• Yoko gasuri: only the weft is dyed.
  • Tate-yoko gasuri: both warp and weft are dyed. Classified as a double ikat technique.[1]: 7 [5]

Color of dye

  • Kon gasuri: blue kasuri with white resists on an indigo-blue ground.
  • Shiro gasuri: lit.'white kasuri', an inverse of kon gasuri; blue on a white ground.
  • Chia gasuri: kasuri using brown instead of indigo.
  • Iro gasuri'un: kasuri using several colors.[2][5]


  • Tegukuri gasuri: The yarn bundles are tied or bound by hand.[5]
  • Surikomi gasuri: the dye is applied directly to the bundles of stretched yarn with a spatula. This is most frequently used in iro gasuri.
  • Itajime gasuri: prior to dyeing, the arranged yarns are placed between two engraved plates or boards. The plates are bolted tightly together so that when they are immersed in the dye, the pressure of the raised points act as a resist.[2]: 13, 19 [5]
  • Orijime gasuri: weft yarns are woven on a warp of thick cotton yarn. The weft is beaten hard, which packs the weft tightly. When the cloth is dyed, much of the weft is protected from the dye by the heavy warp. The wefts are then woven with new (normal diameter) warps, resulting in a fine dotted pattern. The silk kasuri of Amami Ōshima and the ramie kasuri of Miyakojima, Okinawa are noted for this technique.[2]: 19 
  • Hogushi gasuri (lit.'unravel kasuri'): Only the warp is dyed. This can be done by hand-tying the threads.[7][dubiousdiscuss] Alternately, the undyed warp is woven with a coarse temporary weft. This cloth is then printed with the design. The temporary weft is removed, and the warp is returned to the loom. The cloth is then woven with a plain weft.[2]: 21 
  • Heiyo gasuri (lit.'use-both kasuri'): both warp and weft are dyed, either stencil-printed[8] or dyed by hand-tying.[9]
  • Kushi-oshi gasuri: the warp is placed on a special printing board and printed with a block printing technique. The dyed warp is then woven.
  • Fukiyose gasuri: the yarns are dyed with a dip-dye technique.[2]: 21 
  • Bokashi gasuri: prior to dyeing, the yarn is twisted or plaited, so that parts of the yarn create their own resist. See Bokashi (disambiguation).

By place of production


Due to regional variations, some types of kasuri are classified by place of production. Examples include:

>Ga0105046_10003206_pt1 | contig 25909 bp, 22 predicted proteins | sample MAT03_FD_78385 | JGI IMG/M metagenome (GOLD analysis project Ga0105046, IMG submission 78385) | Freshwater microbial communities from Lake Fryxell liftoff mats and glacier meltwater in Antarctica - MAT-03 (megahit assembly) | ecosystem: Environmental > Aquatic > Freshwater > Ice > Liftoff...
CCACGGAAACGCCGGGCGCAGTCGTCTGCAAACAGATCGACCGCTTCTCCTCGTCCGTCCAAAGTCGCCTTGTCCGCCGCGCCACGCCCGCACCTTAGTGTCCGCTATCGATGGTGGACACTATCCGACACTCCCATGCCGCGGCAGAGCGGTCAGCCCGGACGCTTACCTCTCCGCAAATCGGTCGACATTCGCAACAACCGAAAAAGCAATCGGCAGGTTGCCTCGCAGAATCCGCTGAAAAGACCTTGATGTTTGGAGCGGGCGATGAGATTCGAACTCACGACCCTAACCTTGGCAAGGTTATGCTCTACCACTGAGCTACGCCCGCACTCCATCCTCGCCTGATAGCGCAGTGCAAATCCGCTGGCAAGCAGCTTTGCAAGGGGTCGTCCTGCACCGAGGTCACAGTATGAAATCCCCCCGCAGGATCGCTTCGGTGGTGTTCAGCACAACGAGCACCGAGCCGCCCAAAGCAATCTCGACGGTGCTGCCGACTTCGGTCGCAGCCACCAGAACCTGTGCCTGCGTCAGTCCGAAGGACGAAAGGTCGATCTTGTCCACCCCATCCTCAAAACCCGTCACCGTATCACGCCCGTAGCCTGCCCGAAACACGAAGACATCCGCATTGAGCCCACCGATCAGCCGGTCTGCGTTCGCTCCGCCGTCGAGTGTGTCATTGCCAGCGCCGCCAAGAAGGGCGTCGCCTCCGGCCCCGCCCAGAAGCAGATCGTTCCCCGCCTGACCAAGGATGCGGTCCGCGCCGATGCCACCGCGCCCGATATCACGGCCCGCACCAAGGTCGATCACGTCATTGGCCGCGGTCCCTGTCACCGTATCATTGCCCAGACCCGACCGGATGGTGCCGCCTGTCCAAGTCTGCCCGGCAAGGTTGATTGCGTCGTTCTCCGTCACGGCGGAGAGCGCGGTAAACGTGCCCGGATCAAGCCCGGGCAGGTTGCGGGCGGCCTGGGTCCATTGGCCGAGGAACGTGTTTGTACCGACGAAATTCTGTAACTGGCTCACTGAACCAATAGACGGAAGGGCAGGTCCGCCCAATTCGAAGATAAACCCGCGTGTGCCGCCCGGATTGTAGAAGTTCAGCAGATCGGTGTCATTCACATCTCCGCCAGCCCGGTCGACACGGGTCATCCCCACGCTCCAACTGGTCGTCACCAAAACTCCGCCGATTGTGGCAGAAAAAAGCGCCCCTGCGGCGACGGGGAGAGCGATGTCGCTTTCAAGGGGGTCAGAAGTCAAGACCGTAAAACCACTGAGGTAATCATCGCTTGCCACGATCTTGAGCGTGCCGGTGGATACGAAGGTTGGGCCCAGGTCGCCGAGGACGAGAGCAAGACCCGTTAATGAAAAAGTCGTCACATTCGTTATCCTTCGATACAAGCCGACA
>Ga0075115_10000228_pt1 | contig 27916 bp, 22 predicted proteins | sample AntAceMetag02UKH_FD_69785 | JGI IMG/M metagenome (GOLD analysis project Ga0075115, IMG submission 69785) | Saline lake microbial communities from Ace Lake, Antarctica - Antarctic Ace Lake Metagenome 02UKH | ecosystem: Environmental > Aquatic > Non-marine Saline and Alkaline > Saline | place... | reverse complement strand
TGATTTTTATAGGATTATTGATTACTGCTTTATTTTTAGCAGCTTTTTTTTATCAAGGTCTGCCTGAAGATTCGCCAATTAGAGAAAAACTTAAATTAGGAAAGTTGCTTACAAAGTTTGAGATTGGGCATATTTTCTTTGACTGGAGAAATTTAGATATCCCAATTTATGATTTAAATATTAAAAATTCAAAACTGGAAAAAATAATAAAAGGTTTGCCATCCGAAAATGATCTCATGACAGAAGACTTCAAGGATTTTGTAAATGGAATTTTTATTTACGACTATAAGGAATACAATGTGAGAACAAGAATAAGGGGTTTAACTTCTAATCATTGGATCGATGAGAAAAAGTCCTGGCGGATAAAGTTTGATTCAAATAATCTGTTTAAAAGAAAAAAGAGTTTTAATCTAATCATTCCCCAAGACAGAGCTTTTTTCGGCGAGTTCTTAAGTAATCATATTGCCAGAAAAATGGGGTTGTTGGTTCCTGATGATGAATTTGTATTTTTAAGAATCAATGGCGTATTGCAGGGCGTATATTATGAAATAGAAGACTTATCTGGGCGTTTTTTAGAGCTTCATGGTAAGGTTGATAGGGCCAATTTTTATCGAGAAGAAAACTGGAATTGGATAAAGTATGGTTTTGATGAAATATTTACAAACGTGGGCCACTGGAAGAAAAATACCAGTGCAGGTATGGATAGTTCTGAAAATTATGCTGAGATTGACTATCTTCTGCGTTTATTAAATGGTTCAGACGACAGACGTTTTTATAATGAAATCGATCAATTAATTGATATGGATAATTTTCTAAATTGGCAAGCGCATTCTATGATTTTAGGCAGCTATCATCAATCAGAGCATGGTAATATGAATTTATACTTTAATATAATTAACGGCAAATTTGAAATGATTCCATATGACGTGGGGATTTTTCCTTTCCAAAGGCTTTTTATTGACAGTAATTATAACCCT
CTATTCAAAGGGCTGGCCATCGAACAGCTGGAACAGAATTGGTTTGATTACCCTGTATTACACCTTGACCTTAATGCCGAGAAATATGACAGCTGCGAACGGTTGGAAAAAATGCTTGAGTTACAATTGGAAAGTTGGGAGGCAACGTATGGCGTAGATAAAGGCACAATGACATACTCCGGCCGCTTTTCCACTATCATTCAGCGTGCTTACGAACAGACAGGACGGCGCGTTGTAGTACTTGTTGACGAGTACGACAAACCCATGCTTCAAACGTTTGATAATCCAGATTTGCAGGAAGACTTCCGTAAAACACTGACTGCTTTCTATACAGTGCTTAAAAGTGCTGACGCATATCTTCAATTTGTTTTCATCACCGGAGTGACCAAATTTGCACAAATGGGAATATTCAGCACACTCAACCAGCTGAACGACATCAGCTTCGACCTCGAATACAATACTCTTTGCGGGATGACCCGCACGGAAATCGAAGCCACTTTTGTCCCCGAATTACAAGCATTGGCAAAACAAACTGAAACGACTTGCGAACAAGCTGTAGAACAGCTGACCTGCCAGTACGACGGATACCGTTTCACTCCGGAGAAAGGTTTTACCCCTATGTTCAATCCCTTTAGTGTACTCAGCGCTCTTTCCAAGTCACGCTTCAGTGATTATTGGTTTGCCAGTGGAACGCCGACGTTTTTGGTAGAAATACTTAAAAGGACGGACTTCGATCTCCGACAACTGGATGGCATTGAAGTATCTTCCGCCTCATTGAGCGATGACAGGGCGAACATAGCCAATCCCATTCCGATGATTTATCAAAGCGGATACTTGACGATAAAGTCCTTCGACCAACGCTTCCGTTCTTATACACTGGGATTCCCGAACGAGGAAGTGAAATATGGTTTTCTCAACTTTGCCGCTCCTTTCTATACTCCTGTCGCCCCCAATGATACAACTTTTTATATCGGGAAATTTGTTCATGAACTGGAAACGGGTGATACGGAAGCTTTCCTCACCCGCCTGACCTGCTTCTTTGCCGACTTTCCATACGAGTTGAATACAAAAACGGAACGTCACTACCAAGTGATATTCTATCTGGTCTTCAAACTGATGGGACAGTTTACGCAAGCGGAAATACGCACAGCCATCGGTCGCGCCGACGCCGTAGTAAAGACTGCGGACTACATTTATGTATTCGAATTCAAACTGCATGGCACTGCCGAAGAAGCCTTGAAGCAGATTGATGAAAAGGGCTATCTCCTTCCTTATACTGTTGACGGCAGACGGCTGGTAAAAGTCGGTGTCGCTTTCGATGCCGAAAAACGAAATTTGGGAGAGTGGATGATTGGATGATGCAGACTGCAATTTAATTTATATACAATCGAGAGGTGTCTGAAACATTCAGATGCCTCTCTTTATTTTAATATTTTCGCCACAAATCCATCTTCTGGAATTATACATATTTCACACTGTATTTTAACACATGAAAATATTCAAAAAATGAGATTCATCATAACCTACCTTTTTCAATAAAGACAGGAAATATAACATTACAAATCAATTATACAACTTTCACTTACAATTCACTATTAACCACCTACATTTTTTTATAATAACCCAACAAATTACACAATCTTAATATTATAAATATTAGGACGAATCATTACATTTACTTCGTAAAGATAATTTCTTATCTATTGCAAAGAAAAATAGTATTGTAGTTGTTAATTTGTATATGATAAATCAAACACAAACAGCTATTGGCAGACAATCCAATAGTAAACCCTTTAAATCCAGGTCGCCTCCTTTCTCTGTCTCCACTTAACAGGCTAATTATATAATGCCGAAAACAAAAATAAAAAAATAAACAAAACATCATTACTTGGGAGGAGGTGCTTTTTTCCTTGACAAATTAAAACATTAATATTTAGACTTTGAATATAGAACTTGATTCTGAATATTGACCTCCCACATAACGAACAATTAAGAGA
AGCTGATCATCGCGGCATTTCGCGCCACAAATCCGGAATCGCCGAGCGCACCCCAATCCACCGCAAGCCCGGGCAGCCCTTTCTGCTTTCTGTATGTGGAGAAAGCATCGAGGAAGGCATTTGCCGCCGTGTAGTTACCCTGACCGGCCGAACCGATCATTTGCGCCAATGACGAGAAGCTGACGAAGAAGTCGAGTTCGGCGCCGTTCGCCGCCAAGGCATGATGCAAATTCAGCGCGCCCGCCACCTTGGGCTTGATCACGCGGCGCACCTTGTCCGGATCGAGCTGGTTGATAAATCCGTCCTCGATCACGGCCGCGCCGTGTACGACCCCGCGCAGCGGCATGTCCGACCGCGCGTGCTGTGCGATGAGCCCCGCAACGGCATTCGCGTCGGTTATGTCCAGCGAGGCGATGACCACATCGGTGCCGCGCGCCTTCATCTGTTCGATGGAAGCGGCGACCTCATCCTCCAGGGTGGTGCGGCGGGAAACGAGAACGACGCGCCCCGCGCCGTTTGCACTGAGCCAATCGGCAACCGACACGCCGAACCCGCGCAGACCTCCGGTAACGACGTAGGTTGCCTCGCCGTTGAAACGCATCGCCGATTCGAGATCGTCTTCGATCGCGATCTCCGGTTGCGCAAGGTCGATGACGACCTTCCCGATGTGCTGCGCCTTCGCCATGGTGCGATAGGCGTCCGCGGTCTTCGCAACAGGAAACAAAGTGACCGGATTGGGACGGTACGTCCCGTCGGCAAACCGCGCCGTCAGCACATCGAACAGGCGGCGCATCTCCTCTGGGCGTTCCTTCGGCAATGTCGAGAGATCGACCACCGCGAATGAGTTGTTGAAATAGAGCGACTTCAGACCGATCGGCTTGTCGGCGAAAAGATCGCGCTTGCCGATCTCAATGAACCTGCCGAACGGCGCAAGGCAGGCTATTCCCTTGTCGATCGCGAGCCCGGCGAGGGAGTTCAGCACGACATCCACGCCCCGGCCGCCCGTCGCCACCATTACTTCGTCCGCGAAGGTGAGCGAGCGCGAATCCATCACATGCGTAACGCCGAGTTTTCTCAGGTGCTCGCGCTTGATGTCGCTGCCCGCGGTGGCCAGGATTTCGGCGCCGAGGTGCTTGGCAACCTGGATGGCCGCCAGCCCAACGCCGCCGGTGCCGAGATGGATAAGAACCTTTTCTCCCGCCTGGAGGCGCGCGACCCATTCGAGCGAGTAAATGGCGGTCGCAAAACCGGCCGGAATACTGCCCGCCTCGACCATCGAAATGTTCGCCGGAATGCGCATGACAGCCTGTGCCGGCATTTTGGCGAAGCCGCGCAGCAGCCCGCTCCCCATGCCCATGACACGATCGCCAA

• Ōshima-tsumugi: Silk threads are dyed with mud and dye from the bark of Sharinbai Tree creating a deep black color. The mud dyed kasuri threads are hand woven together to create patterns.[10]

See also



  1. ^ a b Tomito, Jun; Tomita, Noriko (1982). Kasuri: Japanese Ikat Weaving, The Techniques of Kasuri. Oxford: Routledge & Kegan Paul. ISBN 0-7100-9043-9.
  2. ^ a b c d e f g Griswold, Ralph (1967). "Japanese Resist-dyeing Techniques". CIBA Review. 4 (1967/4). CIBA Limited. Archived from the original on 12 September 2015. Retrieved 23 March 2016.[dead link]
  3. ^ Dees, Jan (2009). Taishō Kimono: Speaking of Past and Present. Milan: Skira Editore. ISBN 978-88-572-0011-8.
  4. ^ a b c Diane Ritch; Yoshiko Wada (1975). Ikat: An Introduction. Kasuri Dyeworks. ISBN 978-0-593-32794-4. Archived from the original on 2018-02-08.- download as pdf Archived 2016-03-04 at the Wayback Machine
  5. ^ a b c d e f g Austin, Jim. "Kasuri, The Japanese Ikat Technique". Kimonoboy Japanese Folk Textiles. Archived from the original on 7 October 2016. Retrieved 25 March 2016.
  6. ^ Legrand, Catherine (2012). Indigo: The Color That Changed The World. London: Thames and Hudson. ISBN 978-0-500-51660-7.
  7. ^ "Khalili Collections | Japanese Kimono | Kimono for a Woman". Khalili Collections.
  8. ^ "K39: Kimono for a woman". Khalili Collection.
  9. ^ "Khalili Collections | Japanese Kimono | Kimono for a Woman". Khalili Collections.
  10. ^ "About Ooshima Tsumugimura|Ooshima Tsumugi Mura".

Further reading